The genetic diversity of this planet is a precious treasure trove. The human race is morally its guardian, to preserve and enhance; not its owner, to plunder and degrade. Also, on a more prosaic, self-serving level, the genetic diversity of the planet is a gold mine of potential benefits for the human race. Think of the foods and medicines that have been developed from nature, and we have barely begun to explore the possible benefits. If you throw a 1M quadrant on the tropical forest floor, only some 1% of the species you find are already known to man. Of course the other 99% are not large, fluffy, endearing mammals. They tend to be plants, insects, worms, fungi and microbes – and we know absolutely nothing about them.

To preserve genetic diversity, and discover what those genes can actually do, requires the conservation of species, which requires the conservation of habitat. Large areas of habitat!

Developed nations have substantially degraded the natural habitat that they govern, so the most valuable habitats tend to be governed by poorer nations. And there are the oceans and poles not governed by any specific nation. Two particular problems arise with expecting poorer nations to bear the cost of the conservation effort that is required.

1 – There is no moral or intellectually coherent case to be made for denying less developed countries the habitat degrading path to development that was followed by developed nations.

2 – The wealth required for the scale of conservation effort required is [obviously] in wealthier countries rather than poorer countries.

The protection of the overseas development budget by the UK government is widely resented by UK tax payers. My suggestion here is that not only would spending 0.7% of UK GDP on conservation be a wonderful thing for the planet and future generations, but also that it could be politically popular. I for one would welcome this expenditure on conservation of habitat, species, and genetic diversity.

The NZ Department of Conservation (DOC) performs heroically, as the BBC program highlighted in the case of the Kakapo, but it is facing budget cuts as New Zealand struggles to find the funds that it considers necessary. New Zealand is indeed poorer than the UK, and “Yes” I would have some of this money going to projects in New Zealand. But also to projects in India, Africa, South America and the Pacific.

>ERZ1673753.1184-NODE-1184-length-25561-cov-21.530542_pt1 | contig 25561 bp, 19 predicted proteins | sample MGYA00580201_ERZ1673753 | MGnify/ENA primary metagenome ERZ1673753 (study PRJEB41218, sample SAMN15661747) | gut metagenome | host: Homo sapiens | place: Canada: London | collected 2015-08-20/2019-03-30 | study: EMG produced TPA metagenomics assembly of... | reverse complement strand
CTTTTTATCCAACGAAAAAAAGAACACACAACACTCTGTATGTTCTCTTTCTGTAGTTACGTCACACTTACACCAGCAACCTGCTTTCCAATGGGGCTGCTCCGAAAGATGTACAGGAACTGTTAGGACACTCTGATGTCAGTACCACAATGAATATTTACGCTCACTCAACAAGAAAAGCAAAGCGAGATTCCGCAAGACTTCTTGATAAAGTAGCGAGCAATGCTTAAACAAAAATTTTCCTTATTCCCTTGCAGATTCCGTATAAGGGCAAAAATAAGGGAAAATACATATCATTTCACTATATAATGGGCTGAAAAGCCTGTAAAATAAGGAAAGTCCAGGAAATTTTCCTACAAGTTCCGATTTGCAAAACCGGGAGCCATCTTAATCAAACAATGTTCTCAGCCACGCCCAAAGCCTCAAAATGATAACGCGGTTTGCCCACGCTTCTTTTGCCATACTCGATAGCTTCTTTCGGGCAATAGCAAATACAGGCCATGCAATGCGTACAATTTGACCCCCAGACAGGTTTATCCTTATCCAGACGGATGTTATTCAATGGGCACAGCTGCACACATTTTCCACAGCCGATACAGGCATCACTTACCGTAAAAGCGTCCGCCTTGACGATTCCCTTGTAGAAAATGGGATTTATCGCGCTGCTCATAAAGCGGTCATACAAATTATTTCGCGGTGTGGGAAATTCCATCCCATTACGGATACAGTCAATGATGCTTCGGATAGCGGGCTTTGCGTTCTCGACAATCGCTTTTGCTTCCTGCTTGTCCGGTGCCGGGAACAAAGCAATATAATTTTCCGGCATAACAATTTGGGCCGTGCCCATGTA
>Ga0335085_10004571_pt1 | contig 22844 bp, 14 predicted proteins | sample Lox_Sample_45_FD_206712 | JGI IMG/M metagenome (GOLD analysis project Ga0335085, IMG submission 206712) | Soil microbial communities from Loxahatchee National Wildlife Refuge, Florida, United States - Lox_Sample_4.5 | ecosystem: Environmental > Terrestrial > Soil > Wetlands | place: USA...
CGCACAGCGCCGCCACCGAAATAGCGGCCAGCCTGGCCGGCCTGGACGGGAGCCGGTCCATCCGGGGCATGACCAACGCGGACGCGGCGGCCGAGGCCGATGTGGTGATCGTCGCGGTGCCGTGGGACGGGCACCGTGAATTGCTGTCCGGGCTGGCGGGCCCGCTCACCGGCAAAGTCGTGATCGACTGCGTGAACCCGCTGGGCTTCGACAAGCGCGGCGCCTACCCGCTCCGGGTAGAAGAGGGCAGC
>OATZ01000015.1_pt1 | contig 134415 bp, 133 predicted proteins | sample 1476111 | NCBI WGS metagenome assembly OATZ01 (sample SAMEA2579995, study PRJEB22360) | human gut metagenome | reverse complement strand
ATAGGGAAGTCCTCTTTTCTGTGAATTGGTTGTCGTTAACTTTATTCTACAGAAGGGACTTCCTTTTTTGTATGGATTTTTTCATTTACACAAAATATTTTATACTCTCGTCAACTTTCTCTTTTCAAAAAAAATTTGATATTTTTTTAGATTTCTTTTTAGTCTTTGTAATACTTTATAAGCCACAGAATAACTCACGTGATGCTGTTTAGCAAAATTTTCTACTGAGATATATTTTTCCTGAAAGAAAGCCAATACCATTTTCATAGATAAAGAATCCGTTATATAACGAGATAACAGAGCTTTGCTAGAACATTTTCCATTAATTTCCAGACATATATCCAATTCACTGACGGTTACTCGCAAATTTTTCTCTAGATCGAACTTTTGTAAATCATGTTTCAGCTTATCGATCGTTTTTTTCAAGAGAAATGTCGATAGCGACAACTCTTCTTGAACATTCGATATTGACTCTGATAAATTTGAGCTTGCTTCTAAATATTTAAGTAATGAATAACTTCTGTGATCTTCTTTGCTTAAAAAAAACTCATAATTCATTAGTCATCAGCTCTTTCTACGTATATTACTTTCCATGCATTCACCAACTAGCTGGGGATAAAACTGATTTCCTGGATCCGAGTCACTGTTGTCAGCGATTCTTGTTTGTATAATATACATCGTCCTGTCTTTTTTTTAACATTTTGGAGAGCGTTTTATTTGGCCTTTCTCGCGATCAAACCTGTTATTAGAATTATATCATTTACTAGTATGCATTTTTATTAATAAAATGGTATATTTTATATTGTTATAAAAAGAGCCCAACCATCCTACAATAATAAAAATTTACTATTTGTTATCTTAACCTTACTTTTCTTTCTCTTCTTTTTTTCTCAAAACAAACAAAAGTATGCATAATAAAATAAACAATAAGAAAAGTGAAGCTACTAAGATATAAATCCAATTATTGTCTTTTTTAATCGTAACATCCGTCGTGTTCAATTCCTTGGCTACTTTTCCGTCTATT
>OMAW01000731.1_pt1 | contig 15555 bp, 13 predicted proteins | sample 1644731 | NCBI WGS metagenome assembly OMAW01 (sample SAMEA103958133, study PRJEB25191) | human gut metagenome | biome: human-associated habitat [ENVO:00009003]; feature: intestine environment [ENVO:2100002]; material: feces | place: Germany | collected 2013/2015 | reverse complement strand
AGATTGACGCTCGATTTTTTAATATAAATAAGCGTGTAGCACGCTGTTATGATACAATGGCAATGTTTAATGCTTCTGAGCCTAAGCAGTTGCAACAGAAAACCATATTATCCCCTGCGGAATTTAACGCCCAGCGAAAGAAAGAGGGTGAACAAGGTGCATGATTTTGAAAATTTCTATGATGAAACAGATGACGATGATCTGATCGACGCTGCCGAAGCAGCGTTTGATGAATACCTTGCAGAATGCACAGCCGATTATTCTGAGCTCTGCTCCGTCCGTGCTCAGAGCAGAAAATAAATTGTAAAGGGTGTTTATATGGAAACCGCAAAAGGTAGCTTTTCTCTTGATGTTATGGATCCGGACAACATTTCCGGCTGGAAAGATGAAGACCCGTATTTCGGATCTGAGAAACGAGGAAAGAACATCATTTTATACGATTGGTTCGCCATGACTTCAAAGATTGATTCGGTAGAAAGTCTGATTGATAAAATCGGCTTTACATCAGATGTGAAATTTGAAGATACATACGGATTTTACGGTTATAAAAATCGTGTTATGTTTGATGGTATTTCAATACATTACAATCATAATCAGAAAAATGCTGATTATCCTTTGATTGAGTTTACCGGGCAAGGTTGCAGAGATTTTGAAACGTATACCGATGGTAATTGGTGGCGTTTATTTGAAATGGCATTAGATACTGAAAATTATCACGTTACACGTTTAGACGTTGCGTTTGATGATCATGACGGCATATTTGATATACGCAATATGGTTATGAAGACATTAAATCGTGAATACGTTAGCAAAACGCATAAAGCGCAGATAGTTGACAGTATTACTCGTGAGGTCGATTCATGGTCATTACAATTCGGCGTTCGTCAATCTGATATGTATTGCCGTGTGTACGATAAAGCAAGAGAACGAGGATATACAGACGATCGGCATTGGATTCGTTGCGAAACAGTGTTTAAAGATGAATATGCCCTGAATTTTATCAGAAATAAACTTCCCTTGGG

If we are going to ring fence the UK overseas development budget, surely this is how it should be spent.


Educating Immigrants

I have just spent ten days in Germany and was very struck by the approach to immigrants. I found no interest in assessing whether Angela Merkel was right to take in so many immigrants in the last year. There is more than just interest in the integration of immigrants, there is genuine enthusiasm.

An infant teacher that I spoke to has finished the four year cycle with her class and has just received the list of names for the class she will have for the next four years. Of the 26 names, just 9 are recognisably German. Clearly names are not an infallible guide to cultural identity. To give just two examples; Mesut Özil is thoroughly German and Shoala Ameobia is Geordie through and through. However, whether the 17 non-German names, actually predominantly Muslim names, are German, Muslim or Eskimo is not the point. The point is that this teacher believes she is getting a class loaded with Muslim immigrants. And she is delighted!

She will not just be cranking the handle one more time – doing what she has done many times before. Here is a chance for her to use her skills to really benefit children who are at a particularly difficult time in their lives.

Also, she points out that it is wrong to place too much emphasis on the fact that immigrants often do not have a fluent grasp of their new host language. She is expecting that many of her new class will be struggling with their German. However, they will also be struggling with a fluent grasp of their native language. They have not been in school, possibly ever, and they have been outside their native country, possibly for years. She makes the point that not having a fluent grasp of any language undermines a child’s confidence. Educating these children presents many complex challenges – what a great opportunity!